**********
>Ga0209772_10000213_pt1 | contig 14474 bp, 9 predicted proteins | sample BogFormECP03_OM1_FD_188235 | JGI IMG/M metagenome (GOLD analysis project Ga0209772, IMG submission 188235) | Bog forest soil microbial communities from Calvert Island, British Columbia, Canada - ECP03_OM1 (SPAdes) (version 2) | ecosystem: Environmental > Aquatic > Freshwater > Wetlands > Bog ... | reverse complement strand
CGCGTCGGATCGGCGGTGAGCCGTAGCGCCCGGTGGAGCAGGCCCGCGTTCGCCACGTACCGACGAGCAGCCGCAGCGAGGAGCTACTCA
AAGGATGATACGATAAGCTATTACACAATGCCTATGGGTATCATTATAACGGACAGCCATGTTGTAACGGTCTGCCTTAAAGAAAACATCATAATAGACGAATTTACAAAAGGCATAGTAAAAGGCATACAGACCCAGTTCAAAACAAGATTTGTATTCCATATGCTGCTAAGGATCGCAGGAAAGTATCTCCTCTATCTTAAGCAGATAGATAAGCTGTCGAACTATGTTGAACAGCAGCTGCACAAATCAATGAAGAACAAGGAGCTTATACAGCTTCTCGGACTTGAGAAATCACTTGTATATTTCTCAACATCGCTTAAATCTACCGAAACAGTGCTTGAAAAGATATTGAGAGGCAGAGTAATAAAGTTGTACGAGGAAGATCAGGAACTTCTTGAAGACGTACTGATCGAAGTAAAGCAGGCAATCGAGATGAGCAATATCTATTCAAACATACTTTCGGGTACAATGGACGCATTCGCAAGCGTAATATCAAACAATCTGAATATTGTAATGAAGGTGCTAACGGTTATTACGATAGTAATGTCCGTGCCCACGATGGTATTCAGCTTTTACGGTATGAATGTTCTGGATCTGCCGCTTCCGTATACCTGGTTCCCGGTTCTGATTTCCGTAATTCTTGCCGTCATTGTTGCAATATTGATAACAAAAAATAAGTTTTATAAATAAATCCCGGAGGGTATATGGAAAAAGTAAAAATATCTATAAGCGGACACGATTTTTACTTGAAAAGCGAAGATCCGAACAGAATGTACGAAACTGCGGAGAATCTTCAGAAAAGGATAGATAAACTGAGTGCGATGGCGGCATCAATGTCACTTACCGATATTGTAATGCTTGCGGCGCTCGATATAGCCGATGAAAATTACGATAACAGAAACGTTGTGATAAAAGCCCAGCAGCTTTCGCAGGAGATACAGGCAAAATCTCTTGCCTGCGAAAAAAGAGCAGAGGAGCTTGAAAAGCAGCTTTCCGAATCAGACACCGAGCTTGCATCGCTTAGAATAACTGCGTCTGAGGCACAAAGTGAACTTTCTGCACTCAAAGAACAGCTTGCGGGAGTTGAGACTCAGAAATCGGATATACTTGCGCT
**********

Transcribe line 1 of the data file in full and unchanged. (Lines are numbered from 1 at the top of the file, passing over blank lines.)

>Ga0209772_10000213_pt1 | contig 14474 bp, 9 predicted proteins | sample BogFormECP03_OM1_FD_188235 | JGI IMG/M metagenome (GOLD analysis project Ga0209772, IMG submission 188235) | Bog forest soil microbial communities from Calvert Island, British Columbia, Canada - ECP03_OM1 (SPAdes) (version 2) | ecosystem: Environmental > Aquatic > Freshwater > Wetlands > Bog ... | reverse complement strand